Stonewall: Where [White] Pride Began.

Last year, I was excited to hear a movie was going to be made about Stonewall. I wasn’t so excited when I heard it would be directed by Roland Emmerich (Independence Day, The Patriot). Then I thought to myself, well, how bad could even Emmerich do, it’s a great story, filled with amazing people. Optimism really doesn’t pay off. After last September, I heard many negative noises about the film, and promptly forgot about it.

Did you see Stonewall? Based on its abysmal box office performance, it seems safe to assume you did not. The terrifically abominable thing — just a badly-planned and shoddily-executed work from start to finish — premiered last September and grossed just $187,674.

Stonewall is offensive on two counts: Not just for being a lousy movie, but also for whitewashing history. The 1969 Stonewall riots, as has been well-documented, was a landmark event for LGBT rights; two of the most prominent protesters were trans women of color, Marsha P. Johnson and Sylvia Rivera.

But Stonewall director Roland Emmerich (Independence Day, The Patriot) wanted his movie to appeal to the masses, he explained to Buzzfeed, and in order to get that mainstream appeal, he created a fictional protagonist, Danny. Danny is gay but, in Emmerich’s words, “very straight-acting.” He is cis and he is white. He moves from Indiana to New York City and, in the film, is the brick-throwing rebel that incites the riots that sparked a movement.

:Gobsmacked: So Emmerich thought a white, cis-het appearing, apple pie and mom guy would magically appeal to the ‘mainstream’. Who did he think was going to be the major audience for a movie about Stonewall? This reminds me of the often blank reaction people get when they realize that indigenous people are still around – Stonewall was in 1969, and no, not everyone there and involved is dead, let alone long dead.

Perhaps it will not surprise you to know that many, many LGBT individuals and allies objected to this act of erasure — Johnson makes little more than a cameo, Rivera is M.I.A. — and over 20,000 people signed a petition promising to boycott the movie altogether.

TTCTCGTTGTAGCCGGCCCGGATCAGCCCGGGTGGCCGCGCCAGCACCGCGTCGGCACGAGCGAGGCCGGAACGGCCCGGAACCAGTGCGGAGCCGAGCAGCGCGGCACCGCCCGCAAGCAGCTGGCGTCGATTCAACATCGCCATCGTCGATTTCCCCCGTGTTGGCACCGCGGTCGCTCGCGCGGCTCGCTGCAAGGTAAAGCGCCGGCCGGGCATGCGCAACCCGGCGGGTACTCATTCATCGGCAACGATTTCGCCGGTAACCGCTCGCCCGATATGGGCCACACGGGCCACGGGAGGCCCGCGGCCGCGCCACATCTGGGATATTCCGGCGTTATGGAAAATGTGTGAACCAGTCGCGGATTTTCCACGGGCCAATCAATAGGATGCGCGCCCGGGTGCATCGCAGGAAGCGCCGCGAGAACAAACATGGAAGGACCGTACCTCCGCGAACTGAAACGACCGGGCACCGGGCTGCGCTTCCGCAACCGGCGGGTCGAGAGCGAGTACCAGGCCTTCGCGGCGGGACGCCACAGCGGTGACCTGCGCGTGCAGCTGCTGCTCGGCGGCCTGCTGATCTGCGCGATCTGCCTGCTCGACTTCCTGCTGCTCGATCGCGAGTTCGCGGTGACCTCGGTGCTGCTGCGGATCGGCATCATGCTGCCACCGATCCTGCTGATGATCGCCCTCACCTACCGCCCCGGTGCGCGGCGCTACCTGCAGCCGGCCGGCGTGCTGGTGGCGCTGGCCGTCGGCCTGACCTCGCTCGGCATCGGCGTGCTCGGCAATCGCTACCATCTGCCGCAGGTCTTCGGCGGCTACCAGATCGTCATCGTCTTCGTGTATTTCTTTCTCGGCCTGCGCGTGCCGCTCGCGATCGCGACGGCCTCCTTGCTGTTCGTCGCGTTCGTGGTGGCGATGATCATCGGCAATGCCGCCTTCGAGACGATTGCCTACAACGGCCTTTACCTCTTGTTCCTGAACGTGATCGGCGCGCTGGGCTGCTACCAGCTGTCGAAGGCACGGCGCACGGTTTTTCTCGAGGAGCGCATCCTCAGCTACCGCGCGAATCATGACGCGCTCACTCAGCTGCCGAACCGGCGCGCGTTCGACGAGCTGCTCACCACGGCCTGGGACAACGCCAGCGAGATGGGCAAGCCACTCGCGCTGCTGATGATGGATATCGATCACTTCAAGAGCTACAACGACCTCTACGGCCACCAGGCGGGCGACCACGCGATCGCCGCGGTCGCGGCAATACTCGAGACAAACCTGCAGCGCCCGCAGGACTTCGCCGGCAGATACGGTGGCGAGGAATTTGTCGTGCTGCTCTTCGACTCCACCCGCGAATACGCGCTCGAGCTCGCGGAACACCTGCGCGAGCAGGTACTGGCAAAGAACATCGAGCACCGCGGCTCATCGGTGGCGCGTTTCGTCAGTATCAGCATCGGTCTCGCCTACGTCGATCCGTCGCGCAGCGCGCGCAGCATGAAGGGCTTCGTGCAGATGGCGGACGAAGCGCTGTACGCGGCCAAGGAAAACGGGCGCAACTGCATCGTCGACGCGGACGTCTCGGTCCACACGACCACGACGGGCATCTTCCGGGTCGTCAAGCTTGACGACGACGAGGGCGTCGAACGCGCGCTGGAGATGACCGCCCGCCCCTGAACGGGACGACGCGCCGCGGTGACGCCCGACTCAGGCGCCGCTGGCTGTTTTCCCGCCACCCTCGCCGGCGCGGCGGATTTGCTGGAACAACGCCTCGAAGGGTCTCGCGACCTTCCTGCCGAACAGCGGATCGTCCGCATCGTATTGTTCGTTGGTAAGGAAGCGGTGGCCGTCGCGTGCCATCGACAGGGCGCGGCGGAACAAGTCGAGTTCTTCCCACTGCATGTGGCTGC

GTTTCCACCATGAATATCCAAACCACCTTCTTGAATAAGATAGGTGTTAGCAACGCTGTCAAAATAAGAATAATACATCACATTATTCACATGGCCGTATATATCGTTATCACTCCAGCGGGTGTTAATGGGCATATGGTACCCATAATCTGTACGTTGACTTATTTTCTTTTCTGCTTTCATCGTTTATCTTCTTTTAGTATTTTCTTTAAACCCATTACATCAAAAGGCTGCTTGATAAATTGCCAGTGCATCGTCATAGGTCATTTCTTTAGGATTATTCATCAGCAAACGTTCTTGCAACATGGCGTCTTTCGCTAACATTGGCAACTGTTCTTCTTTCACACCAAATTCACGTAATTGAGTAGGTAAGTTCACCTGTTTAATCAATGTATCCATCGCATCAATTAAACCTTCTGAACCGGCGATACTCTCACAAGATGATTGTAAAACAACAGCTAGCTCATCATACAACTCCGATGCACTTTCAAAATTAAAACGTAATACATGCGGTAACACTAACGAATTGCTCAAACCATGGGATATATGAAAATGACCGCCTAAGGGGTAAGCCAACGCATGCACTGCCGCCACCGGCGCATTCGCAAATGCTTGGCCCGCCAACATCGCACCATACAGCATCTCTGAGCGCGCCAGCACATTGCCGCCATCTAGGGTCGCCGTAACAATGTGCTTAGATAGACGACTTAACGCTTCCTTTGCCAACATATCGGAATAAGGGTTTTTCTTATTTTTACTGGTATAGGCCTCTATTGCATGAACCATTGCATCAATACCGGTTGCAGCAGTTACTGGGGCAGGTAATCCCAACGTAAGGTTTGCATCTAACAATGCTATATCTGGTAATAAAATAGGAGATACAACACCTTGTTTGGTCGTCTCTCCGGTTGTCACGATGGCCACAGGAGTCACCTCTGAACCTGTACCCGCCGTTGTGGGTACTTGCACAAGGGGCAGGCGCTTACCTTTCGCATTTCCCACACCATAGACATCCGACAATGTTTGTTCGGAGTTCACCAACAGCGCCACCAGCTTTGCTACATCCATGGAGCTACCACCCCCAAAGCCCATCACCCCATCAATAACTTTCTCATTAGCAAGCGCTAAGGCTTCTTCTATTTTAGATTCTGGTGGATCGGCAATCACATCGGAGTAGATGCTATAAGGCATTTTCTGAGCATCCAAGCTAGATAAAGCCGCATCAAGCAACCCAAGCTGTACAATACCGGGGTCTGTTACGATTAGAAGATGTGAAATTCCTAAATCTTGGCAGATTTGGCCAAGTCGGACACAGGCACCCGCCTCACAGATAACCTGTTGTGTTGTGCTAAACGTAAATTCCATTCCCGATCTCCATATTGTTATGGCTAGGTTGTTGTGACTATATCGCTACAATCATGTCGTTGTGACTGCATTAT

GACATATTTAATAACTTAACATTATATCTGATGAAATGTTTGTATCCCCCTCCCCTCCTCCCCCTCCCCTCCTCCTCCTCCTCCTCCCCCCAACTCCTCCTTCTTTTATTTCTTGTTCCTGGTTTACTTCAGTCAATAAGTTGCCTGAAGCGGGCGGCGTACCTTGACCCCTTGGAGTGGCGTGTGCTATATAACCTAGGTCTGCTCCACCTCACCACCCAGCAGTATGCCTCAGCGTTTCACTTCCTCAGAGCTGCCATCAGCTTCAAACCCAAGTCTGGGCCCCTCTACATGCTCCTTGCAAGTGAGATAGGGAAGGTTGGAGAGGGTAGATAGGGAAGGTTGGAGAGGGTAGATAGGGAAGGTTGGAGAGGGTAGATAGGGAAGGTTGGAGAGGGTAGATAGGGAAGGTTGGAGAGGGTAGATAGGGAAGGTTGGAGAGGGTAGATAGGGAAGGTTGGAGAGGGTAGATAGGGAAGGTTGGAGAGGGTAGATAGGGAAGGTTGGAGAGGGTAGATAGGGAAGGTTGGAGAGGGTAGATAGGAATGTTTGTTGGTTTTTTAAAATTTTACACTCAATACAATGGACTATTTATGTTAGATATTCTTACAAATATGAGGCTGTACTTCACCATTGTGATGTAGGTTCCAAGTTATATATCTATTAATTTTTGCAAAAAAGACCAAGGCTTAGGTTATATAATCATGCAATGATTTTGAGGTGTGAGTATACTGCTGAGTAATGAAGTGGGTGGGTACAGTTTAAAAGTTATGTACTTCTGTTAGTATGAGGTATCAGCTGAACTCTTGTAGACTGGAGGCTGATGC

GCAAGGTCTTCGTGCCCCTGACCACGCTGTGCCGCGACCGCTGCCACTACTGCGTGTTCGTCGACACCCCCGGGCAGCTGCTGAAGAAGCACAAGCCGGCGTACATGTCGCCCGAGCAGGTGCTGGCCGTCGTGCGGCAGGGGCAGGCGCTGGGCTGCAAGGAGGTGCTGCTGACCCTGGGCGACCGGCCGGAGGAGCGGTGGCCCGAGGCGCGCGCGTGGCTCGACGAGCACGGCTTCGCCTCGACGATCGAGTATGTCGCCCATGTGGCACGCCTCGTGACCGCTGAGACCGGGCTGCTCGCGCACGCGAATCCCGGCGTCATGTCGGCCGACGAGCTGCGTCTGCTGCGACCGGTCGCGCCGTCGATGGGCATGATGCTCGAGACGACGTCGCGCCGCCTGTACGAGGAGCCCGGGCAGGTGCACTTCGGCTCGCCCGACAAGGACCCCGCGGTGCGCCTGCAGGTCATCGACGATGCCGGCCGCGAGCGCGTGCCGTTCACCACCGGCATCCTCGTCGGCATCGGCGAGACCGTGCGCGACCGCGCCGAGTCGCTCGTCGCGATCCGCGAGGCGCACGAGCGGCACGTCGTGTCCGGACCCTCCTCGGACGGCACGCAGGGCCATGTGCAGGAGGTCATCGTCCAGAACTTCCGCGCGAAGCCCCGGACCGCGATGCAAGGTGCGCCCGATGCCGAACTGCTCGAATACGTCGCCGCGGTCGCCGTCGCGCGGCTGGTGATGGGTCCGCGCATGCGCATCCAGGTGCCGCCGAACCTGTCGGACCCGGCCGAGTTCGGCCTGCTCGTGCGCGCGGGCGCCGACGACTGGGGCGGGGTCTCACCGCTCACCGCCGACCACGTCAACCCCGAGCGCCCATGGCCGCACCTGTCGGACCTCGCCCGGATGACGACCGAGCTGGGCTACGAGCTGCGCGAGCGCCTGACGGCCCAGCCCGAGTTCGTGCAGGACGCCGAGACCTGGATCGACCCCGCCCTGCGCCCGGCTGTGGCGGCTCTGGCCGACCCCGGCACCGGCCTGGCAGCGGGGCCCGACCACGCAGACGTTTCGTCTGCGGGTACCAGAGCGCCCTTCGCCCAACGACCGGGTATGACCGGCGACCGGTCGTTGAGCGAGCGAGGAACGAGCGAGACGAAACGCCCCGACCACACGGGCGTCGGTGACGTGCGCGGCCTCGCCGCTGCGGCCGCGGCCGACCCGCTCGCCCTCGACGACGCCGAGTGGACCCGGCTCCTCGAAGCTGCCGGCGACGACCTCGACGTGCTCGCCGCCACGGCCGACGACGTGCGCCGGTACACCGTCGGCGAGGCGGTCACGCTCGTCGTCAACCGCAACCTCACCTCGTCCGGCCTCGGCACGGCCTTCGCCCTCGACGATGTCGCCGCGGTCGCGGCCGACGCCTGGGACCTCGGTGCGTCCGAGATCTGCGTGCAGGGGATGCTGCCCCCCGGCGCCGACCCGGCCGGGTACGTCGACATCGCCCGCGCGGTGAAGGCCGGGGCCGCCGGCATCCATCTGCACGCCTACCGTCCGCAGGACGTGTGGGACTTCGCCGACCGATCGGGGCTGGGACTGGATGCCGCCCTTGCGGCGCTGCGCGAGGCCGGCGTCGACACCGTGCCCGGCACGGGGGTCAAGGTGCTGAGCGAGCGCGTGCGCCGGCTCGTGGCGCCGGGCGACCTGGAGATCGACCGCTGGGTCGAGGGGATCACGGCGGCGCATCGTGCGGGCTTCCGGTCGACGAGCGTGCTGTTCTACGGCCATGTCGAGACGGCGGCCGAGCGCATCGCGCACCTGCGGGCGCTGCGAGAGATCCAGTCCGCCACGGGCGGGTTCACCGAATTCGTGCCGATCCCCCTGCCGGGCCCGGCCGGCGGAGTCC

No, that doesn’t surprise me at all.

One might think that Emmerich, nearly a year out from his film’s release and subsequent commercial and critical failure (Rotten Tomatoes rating: 9 percent) would, upon reflection, realize his errors. Or not! In an interview with The Guardian pegged to the release of sure-to-be-cinematic-masterpiece Independence Day: Resurgence, Emmerich “sighs at the memory of his passion project’s reception.”

“My movie was exactly what they said it wasn’t. It was politically correct. It had black, transgender people in there,” Emmerich said. “We just got killed by one voice on the internet who saw a trailer and said, this is whitewashing Stonewall. Stonewall was a white event, let’s be honest. But nobody wanted to hear that any more.”

Stonewall was a white event. Did I say I was gobsmacked before? No, Stonewall was not a white event. It wasn’t even close to a white event. Titus Montalvo, a Stonewall vet, put the crowd at 70% Hispanic and Black. That’s not overwhelmingly white, but I suppose to an Independence-minded Emmerich, that constitutes a white event. Mr. Emmerich, please, stick with your idiot pleaser popcorn flicks, and consider staying very, very quiet about events such as Stonewall. No one appreciates your continued whitewash.

Full Story Here.


  1. Siobhan says

    I was suspicious of Emmerich directing Stonewall for the same reason I’m suspicious of public school textbooks on colonial history.

  2. says

    The 1995 film “Stonewall” got much better reviews (7.2/10 on IMDB) and was enjoyable. It’s likely not historically accurate, but it’s undoubtedly a better film.

    The story is gripping and the characters sympathetic. The central character might be straight-appearing, but most of the characters definitely aren’t. Watching one couple in the film tear apart because of society’s attitudes will bring you to tears.

  3. says


    Yes, a much better film, I saw it back in the day. Although, I have to say, it wouldn’t take much to make a better film than Emmerich.

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